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Reports from Geisei Observatory <August 20, 2006>

Comet Taylor (69P/Taylor)

    Comet Taylor appears regularly these days, but it had been lost for 61 years after its discovery in 1916. As regards the orbit of this comet, its perturbation was calculated by Mr. Shigeru Kanda (Japan Astronomical Study Association) and Mr. Toshikazu Higami (Kyoto University Kwasan Astronomical Observatory) in Japan. The predicted positions of the comet were frequently announced at the time of each close approach. In those days, however, unlike today, calculations were made manually using calculating machines and logarithms, which was not only inefficient, but major errors such as the use of incorrect quadrants occurred. In spite of these problems on the ground, the comet must have orbited the sun many times maintaining a certain level of brightness. I recall that in the 1950's I searched with a 15cm comet seeker the area of the sky around Gemini in autumn following the predictions announced by Mr. Kanda. My observing site was at my home in Kochi. In those days the sky over Kochi was excellent and generally 11th-magnitude comets were visible. (Comet Taylor's predicted magnitude was 9 to 10.)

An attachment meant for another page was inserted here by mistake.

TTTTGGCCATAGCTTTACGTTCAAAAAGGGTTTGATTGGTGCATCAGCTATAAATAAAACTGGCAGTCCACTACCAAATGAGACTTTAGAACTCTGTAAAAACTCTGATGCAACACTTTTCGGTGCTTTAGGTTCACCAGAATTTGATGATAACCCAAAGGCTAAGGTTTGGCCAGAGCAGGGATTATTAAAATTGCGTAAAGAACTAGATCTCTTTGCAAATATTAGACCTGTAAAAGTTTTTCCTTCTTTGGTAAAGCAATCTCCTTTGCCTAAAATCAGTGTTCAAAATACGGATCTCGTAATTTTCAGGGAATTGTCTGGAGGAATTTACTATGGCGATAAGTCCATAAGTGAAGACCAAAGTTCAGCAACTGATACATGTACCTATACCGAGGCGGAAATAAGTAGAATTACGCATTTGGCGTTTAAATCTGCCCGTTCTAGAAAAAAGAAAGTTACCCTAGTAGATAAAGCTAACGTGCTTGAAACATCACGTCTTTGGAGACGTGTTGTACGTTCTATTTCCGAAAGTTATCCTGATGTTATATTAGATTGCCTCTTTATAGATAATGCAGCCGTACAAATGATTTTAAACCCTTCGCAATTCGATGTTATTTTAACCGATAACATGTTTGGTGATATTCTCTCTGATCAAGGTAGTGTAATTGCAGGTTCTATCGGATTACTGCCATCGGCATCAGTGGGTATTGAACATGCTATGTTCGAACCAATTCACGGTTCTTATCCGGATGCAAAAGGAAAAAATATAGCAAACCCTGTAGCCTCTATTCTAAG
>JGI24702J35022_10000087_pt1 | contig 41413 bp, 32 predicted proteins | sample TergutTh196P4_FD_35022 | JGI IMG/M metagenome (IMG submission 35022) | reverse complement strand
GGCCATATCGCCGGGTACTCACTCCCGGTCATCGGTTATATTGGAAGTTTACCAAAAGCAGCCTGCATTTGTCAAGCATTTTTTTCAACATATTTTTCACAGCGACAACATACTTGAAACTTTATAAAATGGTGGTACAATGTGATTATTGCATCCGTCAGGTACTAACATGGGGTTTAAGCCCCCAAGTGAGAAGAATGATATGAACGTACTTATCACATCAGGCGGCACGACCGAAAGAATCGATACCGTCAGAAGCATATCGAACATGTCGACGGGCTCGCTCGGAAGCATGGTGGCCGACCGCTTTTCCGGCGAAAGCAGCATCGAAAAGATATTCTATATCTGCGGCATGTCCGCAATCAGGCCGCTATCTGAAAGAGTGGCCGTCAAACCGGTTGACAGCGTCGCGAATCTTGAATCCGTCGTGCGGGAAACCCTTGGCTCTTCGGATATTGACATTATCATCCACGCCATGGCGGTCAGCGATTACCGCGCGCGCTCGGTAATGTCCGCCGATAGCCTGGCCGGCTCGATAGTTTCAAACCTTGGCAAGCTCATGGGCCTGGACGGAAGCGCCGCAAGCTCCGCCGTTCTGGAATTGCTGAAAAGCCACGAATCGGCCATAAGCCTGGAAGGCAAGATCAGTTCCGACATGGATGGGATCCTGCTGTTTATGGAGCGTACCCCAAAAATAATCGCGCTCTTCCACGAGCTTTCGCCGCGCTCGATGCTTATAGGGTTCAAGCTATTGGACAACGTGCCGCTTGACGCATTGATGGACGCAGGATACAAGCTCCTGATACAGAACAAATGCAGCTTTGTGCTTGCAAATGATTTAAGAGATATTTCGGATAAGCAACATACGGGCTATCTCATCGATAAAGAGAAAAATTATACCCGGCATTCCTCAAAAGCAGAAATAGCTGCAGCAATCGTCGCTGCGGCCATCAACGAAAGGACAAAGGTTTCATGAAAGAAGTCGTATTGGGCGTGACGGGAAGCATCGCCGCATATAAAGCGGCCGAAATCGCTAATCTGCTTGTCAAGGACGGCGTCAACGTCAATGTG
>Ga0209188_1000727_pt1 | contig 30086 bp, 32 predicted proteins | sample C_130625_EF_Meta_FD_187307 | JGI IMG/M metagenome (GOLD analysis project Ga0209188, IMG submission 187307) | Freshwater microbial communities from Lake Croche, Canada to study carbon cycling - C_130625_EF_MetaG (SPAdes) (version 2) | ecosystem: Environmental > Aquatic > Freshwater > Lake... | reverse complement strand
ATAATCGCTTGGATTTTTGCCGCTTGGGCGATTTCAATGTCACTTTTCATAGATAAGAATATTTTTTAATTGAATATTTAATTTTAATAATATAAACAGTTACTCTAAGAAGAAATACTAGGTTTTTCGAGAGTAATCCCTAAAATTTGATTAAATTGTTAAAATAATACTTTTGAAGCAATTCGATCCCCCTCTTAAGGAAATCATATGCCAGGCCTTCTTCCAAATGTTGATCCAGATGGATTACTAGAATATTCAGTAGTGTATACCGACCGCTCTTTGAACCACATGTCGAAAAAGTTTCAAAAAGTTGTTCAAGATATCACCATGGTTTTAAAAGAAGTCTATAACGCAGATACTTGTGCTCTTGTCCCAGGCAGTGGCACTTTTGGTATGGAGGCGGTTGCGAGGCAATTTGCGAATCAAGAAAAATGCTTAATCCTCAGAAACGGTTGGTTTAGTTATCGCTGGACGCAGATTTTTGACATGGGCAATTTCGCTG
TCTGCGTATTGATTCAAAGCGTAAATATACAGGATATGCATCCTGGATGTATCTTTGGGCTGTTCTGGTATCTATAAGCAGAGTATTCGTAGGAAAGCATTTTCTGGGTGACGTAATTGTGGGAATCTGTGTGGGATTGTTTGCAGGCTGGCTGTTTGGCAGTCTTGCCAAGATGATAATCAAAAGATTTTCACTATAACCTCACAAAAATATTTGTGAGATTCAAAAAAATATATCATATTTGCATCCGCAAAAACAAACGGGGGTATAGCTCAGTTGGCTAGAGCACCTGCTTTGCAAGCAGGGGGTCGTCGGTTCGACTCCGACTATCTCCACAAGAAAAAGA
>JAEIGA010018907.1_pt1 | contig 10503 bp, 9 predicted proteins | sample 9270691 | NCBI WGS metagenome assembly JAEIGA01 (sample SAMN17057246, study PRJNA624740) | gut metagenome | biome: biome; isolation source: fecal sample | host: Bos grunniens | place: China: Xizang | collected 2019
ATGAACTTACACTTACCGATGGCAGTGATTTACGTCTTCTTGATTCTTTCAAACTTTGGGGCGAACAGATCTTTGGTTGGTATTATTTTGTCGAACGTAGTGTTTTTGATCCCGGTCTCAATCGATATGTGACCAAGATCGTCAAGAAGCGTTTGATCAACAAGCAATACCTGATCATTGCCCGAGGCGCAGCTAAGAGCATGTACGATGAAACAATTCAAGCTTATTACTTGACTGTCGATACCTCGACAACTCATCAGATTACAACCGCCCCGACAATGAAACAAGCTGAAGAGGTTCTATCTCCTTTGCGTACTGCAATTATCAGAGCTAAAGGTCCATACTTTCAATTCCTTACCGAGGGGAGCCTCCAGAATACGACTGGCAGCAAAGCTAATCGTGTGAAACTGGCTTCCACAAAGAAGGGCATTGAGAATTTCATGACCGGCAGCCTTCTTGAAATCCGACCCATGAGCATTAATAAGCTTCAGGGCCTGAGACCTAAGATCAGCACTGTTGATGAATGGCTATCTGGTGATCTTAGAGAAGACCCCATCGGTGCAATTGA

Things changed after Dr. Marsden began to play a major role. The predicted positions were announced in BAA's Handbook around 1976, which turned out to be considerably different from Mr. Kanda's predictions. In those days it was not possible to calculate perturbation on the daily basis.

    I searched for the comet using the 40cm "comet" telescope just installed at Geisei following BAA's predictions and found a faint glow not far from the predicted position. This was Comet Taylor itself which had been seen for the first time in 61 years since its discovery. While I was waiting for a period of 24 hours in order to confirm its motion, I received a telegram of the detection of the comet by Palomar's 122cm Schmidt camera. I thought the comet was 15th magnitude at that time, but my remeasurement put it at 13th magnitude using GSC comparison stars. It was indeed big news and Mr. Hiroki Kosai's excited voice at the other end of the line is still ringing in my ears

    In the following year, too, my comet telescope caught a big "fish" and established its reputation. This was achieved in spite of the sloppy focusing and motor drive systems of the telescope, the worst kind in the world.
1977UT        RA (2000.0)   Decl.           m1         
Jan.14.62257  06 32 14.46  +21 08 28.9     13.1     372

15-minute exposure from 23:49, January 14, 1977 J.S.T.
40cm f/5 reflector, FLO-II photographic plate

Copyright (C) 2006 Tsutomu Seki.